[FOM] A minor issue in modal logic
Richard Heck
rgheck at brown.edu
Sun Jul 4 17:20:57 EDT 2010
On 07/04/2010 11:40 AM, Michael Lee Finney wrote:
> It would seem to me that Np means that p is necessarily true without
> distinction of world, or that p is true in all possible worlds. In
> either case it would be true in the actual world because in one case
> the world was not distinguished and in the other case surely the
> actual world is possible. So you have Np => Np[a] no matter how you
> look at it.
>
>
In general, this is not true; that is, it is not true when we think of
necessity in very general terms.
In (propositional) modal logic, a model is a quadruple <W,R,V,@> where W
is a set of worlds, R is a relation of "accessibility" between the
worlds, V is a valuation function, which we can think of as a map from
worlds to sentence letters true in those worlds, and @ (a member of W)
is the actual world. A formula "N\phi", commonly written "\Box\phi", is
true at a world W in the model if \phi is true at all worlds that are
_accessible from_ w. One can therefore have "N\phi" be true at a world
without having \phi be true at all worlds; since this can happen at @,
"N\phi" can be true in the model without its being true at all worlds in
the model.
This is important, as it is not obvious that every reasonable notion of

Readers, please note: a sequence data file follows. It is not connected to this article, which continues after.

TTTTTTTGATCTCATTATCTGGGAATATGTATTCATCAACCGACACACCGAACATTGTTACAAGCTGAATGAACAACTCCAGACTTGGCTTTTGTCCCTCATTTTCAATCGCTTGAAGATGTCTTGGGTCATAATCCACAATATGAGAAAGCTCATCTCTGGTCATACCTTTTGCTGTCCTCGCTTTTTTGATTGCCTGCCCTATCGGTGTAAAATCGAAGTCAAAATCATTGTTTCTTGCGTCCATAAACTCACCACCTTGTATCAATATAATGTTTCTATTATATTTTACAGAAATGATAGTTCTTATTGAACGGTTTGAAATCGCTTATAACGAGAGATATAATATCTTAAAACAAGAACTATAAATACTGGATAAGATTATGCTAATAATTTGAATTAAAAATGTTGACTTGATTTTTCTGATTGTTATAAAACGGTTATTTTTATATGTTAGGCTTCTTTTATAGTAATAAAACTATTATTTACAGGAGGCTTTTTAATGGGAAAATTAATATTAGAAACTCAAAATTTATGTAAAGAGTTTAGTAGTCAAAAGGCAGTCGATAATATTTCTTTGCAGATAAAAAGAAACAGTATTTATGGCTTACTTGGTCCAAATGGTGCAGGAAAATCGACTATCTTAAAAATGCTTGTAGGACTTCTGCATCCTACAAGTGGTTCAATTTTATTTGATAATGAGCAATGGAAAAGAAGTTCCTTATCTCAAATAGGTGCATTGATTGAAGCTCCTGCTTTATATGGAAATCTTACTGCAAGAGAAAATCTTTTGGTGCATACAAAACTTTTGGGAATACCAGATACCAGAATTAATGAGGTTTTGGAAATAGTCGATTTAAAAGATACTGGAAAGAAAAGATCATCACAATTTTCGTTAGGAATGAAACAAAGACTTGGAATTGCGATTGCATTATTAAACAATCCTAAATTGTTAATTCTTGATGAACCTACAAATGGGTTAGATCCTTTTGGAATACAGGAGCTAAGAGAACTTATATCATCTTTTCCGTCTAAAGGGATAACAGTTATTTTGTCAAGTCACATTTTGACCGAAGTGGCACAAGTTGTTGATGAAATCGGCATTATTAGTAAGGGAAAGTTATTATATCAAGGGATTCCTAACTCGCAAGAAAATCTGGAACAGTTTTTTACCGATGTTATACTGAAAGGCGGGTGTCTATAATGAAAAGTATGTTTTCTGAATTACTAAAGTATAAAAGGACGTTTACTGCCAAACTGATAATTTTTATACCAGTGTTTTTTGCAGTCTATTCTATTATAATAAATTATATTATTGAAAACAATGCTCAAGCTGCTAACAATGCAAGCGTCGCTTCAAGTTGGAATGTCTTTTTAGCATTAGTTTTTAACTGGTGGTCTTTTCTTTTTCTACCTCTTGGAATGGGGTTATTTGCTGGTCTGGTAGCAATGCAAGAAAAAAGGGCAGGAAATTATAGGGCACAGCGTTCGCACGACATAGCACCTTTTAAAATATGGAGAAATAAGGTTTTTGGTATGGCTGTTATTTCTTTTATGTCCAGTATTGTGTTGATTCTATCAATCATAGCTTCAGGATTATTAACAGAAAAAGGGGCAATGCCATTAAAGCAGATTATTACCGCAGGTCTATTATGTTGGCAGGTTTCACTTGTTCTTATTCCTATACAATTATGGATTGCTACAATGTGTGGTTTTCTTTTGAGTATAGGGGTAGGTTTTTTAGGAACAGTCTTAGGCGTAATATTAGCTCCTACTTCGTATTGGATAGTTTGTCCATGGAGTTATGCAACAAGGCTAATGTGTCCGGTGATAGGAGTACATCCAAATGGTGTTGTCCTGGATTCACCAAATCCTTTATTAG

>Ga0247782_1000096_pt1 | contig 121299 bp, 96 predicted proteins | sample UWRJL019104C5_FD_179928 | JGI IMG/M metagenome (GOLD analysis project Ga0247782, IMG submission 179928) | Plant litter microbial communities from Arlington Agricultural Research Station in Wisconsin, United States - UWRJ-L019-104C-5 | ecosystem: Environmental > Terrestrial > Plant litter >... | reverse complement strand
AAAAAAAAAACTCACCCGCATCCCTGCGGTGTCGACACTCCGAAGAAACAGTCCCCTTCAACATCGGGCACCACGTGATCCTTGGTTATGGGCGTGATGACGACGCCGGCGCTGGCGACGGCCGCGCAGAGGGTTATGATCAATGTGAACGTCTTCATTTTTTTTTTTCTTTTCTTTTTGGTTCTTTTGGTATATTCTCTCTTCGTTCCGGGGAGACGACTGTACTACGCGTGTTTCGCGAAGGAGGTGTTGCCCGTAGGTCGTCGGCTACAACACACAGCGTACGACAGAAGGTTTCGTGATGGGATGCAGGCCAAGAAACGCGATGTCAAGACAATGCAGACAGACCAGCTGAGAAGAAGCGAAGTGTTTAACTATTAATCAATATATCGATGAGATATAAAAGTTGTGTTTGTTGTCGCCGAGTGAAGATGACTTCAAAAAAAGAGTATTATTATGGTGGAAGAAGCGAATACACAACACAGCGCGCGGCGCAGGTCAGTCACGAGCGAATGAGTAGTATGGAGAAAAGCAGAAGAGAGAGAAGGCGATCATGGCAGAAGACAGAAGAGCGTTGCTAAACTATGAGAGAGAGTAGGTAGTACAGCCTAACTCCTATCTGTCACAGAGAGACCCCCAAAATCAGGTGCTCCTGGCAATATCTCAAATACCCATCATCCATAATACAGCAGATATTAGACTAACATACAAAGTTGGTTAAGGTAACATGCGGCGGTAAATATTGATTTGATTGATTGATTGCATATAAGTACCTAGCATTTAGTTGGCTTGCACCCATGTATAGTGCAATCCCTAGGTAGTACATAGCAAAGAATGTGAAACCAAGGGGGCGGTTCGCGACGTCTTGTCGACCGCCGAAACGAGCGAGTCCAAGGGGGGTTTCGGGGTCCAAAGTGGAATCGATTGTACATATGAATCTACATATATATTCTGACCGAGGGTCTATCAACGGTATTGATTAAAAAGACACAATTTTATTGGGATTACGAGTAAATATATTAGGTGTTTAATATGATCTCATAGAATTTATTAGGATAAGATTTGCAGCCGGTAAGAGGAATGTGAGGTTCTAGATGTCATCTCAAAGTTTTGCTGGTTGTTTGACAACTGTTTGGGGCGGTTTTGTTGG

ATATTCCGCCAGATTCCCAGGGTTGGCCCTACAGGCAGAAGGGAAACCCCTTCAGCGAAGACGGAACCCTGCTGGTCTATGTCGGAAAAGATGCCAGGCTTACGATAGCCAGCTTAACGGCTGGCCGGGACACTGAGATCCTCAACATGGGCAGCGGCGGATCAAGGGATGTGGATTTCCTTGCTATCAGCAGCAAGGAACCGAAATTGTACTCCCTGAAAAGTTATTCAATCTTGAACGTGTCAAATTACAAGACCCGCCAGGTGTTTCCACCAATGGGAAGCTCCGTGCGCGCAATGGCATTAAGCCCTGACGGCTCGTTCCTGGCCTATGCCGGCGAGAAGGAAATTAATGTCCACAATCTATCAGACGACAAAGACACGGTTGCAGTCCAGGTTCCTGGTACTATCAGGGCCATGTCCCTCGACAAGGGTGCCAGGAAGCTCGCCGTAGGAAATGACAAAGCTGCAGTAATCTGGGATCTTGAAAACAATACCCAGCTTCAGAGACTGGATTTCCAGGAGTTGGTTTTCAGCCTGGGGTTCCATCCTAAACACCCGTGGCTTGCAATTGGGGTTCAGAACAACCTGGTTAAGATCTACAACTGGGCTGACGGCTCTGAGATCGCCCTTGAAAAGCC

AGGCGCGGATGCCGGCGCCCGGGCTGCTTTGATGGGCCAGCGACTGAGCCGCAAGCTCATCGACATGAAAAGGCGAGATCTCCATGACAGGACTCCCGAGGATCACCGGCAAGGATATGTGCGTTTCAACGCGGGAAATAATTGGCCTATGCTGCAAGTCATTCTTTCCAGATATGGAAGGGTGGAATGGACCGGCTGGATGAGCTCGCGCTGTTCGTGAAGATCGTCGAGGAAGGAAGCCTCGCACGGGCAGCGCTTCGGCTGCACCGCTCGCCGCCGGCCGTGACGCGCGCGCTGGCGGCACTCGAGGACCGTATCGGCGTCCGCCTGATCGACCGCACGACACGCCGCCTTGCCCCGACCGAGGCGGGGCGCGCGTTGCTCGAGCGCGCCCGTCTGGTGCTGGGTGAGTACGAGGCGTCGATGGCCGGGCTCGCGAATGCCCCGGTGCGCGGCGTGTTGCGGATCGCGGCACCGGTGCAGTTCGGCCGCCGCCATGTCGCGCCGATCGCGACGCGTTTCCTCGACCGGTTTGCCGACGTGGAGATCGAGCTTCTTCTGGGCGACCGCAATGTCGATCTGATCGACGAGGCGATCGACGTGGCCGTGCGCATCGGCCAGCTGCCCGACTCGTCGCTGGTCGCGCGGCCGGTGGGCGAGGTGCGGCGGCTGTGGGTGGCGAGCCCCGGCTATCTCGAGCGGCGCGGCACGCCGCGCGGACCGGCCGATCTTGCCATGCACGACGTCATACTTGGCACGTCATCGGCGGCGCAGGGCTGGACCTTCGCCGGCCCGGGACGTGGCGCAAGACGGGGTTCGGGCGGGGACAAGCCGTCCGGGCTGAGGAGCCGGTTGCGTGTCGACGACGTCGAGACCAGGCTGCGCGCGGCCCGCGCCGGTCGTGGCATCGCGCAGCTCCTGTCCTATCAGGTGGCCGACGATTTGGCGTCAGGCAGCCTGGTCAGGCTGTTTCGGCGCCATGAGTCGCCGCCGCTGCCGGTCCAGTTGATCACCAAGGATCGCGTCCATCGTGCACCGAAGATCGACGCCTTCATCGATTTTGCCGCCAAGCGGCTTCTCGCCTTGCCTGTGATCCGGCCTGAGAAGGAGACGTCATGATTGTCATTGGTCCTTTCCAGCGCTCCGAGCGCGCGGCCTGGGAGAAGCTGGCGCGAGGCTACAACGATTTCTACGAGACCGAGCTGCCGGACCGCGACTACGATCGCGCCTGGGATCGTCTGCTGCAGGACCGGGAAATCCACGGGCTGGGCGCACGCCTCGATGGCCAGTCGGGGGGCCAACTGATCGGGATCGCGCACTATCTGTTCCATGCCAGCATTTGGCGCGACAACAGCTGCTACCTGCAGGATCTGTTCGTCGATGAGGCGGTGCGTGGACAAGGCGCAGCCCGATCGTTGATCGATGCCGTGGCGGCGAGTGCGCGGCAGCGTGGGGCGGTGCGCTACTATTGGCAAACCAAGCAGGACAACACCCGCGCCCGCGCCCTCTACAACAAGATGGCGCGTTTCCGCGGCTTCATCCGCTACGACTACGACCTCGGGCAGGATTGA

necessity must validate, for example, "N\phi --> NN\phi". Why shouldn't
there be a proposition that is, as things stand, necessary but that, had
things been otherwise, might have been contingent? Why shouldn't there
be a proposition that isn't, as things stand, necessary but, had things
been otherwise, might have been necessary? Anyone who thinks that there
are contingent non-identities but who thinks (with Kripke) that all
identities are necessary holds this latter view.
Moreover, since the accessibility relation R need not be reflexive,
"N\phi" could be true at a world without \phi being true at that world.
Again, this can happen at @, so "N\phi" need not imply \phi, in general.
Of course, one might sensibly argue that any reasonable notion of
necessity must validate "N\phi --> \phi" and so argue that any modal
logic modelling any reasonable notion of necessity must have only models
in which the accessibility relation is reflexive. But that is a
substantive---i.e., not purely logical---claim.
Richard Heck
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